Trenton, NJ — Trenton Thunder relief pitcher, Nestor Cortes, began his baseball career at Hialeah High School, a school with a history of winning back to back Florida state titles in baseball. He is now an up and coming prospect for the New York Yankees— a team which is always in need for left-handed pitchers.
Nestor Cortes has been playing baseball, with the encouragement and support of his father, since he was four years old and started pitching to help out his little league team, at the age of seven. In high school, he played outfield until his junior year when he started pitching again. Many former position players who are now pitching, in the American League, tend to miss hitting. However, Cortes claims that he does not miss the opportunity to bat because pitching is what he loves to do most.
Cortes prefers being a starting pitcher because he feels he has more control over the game, but he makes it known that “[he’ll] do whatever the organization needs for the win,” being a real team player. A more expedient path to the Bronx wouldn’t bother him either.
He had a breakout season in 2016, where he played mostly at low and high A, but also made a few appearances with the double and triple A affiliates. Trenton Thunder Manager, Bobby Mitchell, explains how Cortes was looking last season:
“He pitched some really good games last year and then in the spring I saw the same kind of stuff. He controls the strike zone with a different number of pitches, plus he works really fast.”
At training camp this spring, Cortes worked on his pitching speed and other skills that he felt needed improvement to remain successful for the 2017 season.
Cortes states, “I think my slider has gotten a lot better. At spring training, I was trying to make my slider look like a fast ball, and it only goes back one year from now, when I didn’t have a slider at all, and Jose Rosado (Thunder Pitching Coach) told me I needed something quicker, because I have a slow curve ball, and a fast ball. He said, let’s get you something in between. We worked on it and it’s come a long way.”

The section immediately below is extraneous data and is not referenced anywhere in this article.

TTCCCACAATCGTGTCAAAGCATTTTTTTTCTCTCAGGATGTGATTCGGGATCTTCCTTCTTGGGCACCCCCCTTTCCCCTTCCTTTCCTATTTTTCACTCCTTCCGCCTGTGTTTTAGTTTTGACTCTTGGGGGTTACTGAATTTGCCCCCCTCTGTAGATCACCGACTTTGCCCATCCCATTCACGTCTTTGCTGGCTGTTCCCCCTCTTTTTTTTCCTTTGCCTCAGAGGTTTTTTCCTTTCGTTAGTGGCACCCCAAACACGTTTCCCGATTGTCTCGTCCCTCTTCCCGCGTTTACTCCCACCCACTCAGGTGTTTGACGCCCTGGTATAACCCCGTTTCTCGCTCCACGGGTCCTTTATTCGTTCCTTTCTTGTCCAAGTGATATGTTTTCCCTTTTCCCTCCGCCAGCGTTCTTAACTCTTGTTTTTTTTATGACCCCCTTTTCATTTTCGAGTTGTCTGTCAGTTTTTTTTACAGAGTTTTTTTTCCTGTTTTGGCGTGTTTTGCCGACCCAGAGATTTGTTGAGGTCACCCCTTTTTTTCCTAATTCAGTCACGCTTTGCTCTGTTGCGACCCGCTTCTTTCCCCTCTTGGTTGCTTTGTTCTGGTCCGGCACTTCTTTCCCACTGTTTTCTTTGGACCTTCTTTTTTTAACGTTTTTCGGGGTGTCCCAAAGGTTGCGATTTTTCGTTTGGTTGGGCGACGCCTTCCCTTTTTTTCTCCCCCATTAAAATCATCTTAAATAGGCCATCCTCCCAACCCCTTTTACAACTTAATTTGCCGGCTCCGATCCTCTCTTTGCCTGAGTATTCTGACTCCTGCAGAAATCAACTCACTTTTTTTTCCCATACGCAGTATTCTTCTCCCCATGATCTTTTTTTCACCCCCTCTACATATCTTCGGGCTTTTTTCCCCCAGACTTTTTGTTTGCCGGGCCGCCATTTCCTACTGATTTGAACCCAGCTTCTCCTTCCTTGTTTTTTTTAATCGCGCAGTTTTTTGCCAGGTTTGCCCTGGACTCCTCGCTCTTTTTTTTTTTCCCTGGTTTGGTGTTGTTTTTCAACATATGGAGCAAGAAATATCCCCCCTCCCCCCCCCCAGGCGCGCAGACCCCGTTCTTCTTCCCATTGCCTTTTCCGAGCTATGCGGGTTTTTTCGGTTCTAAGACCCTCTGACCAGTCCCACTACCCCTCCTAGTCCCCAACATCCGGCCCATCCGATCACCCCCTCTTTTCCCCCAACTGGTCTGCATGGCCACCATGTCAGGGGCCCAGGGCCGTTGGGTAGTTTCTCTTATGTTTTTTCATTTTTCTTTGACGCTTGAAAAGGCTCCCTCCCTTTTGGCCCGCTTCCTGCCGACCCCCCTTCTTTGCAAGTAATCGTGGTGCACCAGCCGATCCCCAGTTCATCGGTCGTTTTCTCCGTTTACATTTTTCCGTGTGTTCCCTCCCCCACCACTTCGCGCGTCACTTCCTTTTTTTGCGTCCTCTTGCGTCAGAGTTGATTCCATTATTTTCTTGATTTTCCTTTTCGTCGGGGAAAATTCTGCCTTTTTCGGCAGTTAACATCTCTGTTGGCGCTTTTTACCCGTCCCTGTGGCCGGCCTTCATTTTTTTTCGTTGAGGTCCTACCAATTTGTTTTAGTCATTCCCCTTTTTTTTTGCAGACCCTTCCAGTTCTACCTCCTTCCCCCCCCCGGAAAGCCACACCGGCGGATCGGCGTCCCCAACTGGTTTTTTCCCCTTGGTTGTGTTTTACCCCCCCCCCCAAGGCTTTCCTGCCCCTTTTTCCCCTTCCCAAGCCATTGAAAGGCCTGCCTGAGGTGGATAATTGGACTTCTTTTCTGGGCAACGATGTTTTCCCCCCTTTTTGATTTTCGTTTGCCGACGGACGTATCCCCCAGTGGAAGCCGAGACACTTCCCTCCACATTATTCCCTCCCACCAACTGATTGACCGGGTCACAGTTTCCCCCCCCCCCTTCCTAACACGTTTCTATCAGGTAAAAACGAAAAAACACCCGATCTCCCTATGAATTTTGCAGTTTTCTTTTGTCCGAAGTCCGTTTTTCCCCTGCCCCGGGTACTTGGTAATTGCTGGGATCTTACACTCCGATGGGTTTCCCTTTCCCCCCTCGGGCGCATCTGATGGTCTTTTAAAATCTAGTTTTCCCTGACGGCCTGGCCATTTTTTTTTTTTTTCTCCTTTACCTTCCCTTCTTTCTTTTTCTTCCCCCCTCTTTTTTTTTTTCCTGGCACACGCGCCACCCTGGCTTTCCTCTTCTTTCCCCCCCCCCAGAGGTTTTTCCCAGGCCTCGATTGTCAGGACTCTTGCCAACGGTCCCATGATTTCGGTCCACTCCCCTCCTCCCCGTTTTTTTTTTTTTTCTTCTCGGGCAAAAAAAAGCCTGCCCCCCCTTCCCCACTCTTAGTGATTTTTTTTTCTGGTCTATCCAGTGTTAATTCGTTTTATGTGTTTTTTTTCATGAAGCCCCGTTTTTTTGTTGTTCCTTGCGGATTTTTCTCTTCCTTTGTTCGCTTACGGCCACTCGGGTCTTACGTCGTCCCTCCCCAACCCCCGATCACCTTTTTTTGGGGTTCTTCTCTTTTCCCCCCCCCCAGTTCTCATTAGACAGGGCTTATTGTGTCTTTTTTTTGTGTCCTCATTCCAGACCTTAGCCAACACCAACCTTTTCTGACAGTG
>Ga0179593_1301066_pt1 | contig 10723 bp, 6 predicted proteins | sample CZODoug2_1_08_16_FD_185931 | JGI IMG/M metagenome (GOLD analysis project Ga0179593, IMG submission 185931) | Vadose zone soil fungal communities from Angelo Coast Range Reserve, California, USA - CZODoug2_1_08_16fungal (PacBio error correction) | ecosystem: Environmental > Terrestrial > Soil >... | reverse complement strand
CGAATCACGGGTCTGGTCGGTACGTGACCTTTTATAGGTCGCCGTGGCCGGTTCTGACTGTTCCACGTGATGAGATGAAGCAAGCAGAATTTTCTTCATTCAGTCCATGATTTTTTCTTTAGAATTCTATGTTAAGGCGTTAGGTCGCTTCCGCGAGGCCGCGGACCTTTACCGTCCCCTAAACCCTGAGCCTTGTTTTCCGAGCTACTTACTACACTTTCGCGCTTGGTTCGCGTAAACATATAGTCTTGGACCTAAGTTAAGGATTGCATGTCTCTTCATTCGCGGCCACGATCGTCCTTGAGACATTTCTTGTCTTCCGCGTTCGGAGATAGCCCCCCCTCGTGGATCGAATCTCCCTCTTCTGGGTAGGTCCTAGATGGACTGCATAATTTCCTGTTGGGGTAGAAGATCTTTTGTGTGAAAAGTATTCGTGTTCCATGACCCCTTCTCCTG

This season, Cortes has been off to a slow start with some rough patches. Mitchell, is in agreement and explains what he has been struggling with so far this season:
“Right now he’s just not quite back to where he was last year, but it’s early. He’s struggling a little bit with his command and his pitches and he really needs to get left handed hitters out because if he can, he is going to be a really successful reliever.”
Mitchell makes note of his expectations for Cortes this season:
“My expectation of him is to come in and really get lefties out as a reliever. I mean, that’s going to be his job. Lefties need to get lefties out, and if they can, sometimes they become left handed-specialists. When a righty comes up, they may elect to bring somebody else in.”
Moving forward, it seems as if Nestor Cortes is heading in the direction of a situational lefty: a relief pitcher that specializes in pitching to left-handed batters, weak right handed batters, and switch-hitters who bat poorly right-handed.
Cortes had already proven to be successful at the double A level, last year, but Mitchell feels he really needs to focus on speed of his slider, in particular. This is something Cortes is aware of and addressing. He is, however, content with the velocity of his other pitches:
“My fast ball ranges from maybe 85-91. My curve ball is anywhere from 70-74. My slider is from 76-81. I think that’s a good range. My slider is definitely a lot slower than most. I am trying to learn how to snap it from the side.” Nestor Cortes is not one to give up when struggling.
When asked what advice he would offer to baseball players of all skill levels, Nestor said: “You just got to grind out every day. It’s not a struggle because you are doing what you love, but it is a job and every day you need to come out and prepare for what you got to do. You just got to set up your priorities.”
He recently pitched well in a Thunder victory, but as a spot starter, his pith count after 4.2 precluded him from being credited with the win. He was disappointed, and as he said “all pitchers like getting that W”, but was happy that the team was victorious.
At 22-years old, Nestor Cortes has the mind-set and potential to have a long, productive career in professional baseball. His strong work ethic and sense of team will be instrumental in his advancement through the Yankees system.